When the Reds acquired Shin-Soo Choo from the Indians this offseason they knew it might only be a one-year pickup with free agency right around the corner, but general manager Walt Jocketty told C. Trent Rosencrans of the Cincinnati Enquirer that they’ll “do everything we can” to re-sign him.
Choo has been fantastic this season, playing center field better than most people expected and hitting .285 with 21 homers, 109 walks, and a .426 on-base percentage that ranks second among NL hitters behind only teammate Joey Votto. And at age 31 he’s in line for a huge payday as one of the best players on the open market this winter.
According to Jocketty the Reds have reached out to Choo and agent Scott Boras about a potential long-term deal, but “he’s wanted to wait or maybe Scott wants to wait until the year is over.”
If the Reds fail to re-sign Choo they have the fastest man in baseball, Billy Hamilton, waiting in the wings to replace him in center field, although for all the excitement Hamilton brings to the table as a runner he didn’t hit much at Triple-A this season and certainly won’t come anywhere close to Choo’s outstanding on-base skills. Hamilton had a .304 OBP at Triple-A.
And with the Reds’ projected 2014 payroll already over $100 million Jocketty may have his hands somewhat tied when it comes to keeping Choo.
Mets manager Terry Collins said on Wednesday, “It’s unlikely that [Steven Matz] will start the season with us.” The final spot in the Mets’ starting rotation will go to either Zack Wheeler or Seth Lugo, Newsday’s Marc Carig reports.
On Wheeler’s innings limit, assistant GM John Ricco said, “There’s going to be some number but we don’t exactly know what that is.” Wheeler missed the last two seasons after undergoing Tommy John surgery.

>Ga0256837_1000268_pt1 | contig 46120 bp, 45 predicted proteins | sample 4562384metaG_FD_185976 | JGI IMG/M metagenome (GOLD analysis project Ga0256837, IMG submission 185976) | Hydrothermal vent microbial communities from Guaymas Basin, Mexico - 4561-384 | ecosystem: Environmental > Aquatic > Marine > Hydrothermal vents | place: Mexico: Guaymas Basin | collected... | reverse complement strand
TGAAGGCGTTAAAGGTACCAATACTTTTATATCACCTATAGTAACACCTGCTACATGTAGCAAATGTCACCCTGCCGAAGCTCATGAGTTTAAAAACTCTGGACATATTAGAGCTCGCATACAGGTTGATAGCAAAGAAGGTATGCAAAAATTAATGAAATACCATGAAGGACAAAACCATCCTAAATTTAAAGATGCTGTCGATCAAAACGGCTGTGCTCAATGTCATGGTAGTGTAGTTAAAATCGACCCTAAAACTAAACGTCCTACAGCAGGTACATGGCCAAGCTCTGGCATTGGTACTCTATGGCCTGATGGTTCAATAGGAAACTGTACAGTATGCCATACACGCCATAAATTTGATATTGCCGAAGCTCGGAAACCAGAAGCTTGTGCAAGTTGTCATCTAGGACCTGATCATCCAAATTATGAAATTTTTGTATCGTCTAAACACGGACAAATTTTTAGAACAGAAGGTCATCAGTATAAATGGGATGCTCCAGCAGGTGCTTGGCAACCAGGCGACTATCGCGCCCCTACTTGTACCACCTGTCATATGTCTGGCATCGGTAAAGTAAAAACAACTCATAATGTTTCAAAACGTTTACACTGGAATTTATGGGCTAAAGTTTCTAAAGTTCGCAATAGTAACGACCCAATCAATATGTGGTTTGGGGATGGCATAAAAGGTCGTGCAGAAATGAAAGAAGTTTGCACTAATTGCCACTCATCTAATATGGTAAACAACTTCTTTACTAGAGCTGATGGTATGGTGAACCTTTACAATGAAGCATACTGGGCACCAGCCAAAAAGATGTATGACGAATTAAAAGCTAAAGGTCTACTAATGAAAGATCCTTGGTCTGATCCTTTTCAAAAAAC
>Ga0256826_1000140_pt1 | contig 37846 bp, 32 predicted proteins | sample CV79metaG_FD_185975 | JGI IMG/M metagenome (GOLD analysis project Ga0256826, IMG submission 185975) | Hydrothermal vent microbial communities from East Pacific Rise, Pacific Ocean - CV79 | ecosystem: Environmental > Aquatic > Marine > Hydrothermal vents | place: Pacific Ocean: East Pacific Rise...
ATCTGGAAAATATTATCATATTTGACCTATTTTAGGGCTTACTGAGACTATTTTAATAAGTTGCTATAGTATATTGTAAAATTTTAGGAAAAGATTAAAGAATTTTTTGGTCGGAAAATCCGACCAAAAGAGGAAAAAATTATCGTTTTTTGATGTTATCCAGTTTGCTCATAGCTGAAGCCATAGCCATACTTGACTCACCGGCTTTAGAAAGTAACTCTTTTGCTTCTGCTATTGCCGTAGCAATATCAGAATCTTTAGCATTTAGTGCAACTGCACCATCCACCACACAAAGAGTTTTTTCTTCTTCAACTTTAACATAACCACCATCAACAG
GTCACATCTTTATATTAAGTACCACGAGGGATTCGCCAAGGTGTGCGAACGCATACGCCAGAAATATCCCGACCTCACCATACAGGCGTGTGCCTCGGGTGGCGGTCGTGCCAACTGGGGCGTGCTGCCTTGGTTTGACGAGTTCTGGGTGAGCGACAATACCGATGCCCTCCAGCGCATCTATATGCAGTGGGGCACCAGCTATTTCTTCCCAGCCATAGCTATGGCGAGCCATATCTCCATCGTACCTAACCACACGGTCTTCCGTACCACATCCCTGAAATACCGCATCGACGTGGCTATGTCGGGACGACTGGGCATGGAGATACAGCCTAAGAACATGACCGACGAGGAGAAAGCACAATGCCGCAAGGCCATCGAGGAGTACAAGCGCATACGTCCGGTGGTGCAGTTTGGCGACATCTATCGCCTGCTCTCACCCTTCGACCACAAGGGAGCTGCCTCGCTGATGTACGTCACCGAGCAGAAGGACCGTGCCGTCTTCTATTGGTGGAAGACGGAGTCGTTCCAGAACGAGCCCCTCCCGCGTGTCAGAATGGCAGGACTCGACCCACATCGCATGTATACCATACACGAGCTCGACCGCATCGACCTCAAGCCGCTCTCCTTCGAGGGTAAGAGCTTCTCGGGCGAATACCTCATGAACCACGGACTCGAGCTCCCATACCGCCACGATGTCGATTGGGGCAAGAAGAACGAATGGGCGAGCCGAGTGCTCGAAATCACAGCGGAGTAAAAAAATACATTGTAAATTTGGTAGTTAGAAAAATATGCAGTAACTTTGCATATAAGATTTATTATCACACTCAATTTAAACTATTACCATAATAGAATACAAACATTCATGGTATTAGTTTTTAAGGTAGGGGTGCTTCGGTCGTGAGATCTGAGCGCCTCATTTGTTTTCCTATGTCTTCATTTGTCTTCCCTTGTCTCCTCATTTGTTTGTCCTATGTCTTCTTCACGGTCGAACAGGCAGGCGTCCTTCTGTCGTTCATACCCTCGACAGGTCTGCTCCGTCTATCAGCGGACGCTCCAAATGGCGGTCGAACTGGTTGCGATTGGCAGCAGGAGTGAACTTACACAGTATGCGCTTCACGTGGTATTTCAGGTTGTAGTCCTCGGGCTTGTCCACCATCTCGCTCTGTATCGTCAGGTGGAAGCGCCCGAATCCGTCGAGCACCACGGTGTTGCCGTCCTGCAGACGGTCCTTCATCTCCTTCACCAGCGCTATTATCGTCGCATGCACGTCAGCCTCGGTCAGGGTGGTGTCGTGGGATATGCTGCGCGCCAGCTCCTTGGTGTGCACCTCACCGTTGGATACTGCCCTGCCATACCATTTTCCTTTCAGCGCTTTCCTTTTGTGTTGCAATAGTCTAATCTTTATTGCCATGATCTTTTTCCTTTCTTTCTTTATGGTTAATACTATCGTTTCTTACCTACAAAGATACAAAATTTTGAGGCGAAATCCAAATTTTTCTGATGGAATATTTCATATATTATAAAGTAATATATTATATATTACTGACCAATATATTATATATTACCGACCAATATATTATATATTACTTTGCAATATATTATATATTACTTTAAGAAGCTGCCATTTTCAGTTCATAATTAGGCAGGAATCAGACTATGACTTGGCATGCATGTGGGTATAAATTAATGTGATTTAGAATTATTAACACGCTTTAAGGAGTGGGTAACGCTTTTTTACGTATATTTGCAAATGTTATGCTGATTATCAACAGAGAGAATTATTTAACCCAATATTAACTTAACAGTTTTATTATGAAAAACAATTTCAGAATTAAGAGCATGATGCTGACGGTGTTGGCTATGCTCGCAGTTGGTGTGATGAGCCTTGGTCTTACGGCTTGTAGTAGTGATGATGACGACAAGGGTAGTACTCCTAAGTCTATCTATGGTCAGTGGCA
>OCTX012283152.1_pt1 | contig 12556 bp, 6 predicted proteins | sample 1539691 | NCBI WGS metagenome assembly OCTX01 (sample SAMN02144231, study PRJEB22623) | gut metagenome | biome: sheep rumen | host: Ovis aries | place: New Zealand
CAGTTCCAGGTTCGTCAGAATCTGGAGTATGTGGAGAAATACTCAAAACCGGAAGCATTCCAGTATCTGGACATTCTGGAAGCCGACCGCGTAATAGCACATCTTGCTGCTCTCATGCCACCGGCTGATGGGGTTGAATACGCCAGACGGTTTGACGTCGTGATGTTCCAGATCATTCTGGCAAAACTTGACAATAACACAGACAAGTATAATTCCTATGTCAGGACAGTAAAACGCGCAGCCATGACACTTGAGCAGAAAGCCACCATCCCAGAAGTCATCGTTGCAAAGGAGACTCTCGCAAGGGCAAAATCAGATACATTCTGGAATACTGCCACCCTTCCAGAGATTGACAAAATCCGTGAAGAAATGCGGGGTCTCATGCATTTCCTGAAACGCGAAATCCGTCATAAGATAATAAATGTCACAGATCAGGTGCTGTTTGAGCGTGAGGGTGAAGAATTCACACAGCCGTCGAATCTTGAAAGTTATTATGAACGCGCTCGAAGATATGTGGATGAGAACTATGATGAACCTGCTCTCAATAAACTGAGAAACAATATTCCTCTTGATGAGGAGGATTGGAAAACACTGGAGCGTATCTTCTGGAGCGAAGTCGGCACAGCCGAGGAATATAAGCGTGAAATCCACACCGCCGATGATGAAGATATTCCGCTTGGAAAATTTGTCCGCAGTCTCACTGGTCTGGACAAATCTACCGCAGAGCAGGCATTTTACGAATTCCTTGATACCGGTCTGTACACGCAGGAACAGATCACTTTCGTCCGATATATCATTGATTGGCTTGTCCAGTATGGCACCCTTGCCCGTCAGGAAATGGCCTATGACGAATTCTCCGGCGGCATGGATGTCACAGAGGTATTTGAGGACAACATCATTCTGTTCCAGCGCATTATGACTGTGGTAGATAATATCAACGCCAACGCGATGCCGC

Neither Wheeler nor Lugo have had terrific springs as each carries a 5.11 and 5.56 Grapefruit League ERA, respectively. However, Carig notes that Wheeler has impressed simply by appearing healthy and brandishing a fastball that once again sits in the mid- to high-90’s. Lugo, meanwhile, proved crucial to the Mets last year, posting a 2.67 ERA across eight starts and nine relief appearances.
Nick Groke of the Denver Post reports that the Rockies agreed to a $200 million, 30-year lease with the Metropolitan Baseball Stadium District, which is the state division that owns Coors Field. As part of the deal, the Rockies will lease and develop a plot of land south of the stadium, which will cost the team $125 million for 99 years.
As Groke points out, had the Rockies not reached a deal by Thursday, March 30, the lease would have rolled over for five more years.
Rockies owner Dick Monfort issued a statement, saying, “We are proud that Coors Field will continue to be a vital part of a vibrant city, drawing fans from near and far and making our Colorado residents proud.”
The Rockies moved into Coors Field in 1995. It is the National League’s third oldest stadium. In that span of time, the Rockies have made the playoffs three times, the last coming in 2009 when they lost in the NLDS to the Phillies. The Rockies were swept in the 2007 World Series by the Red Sox.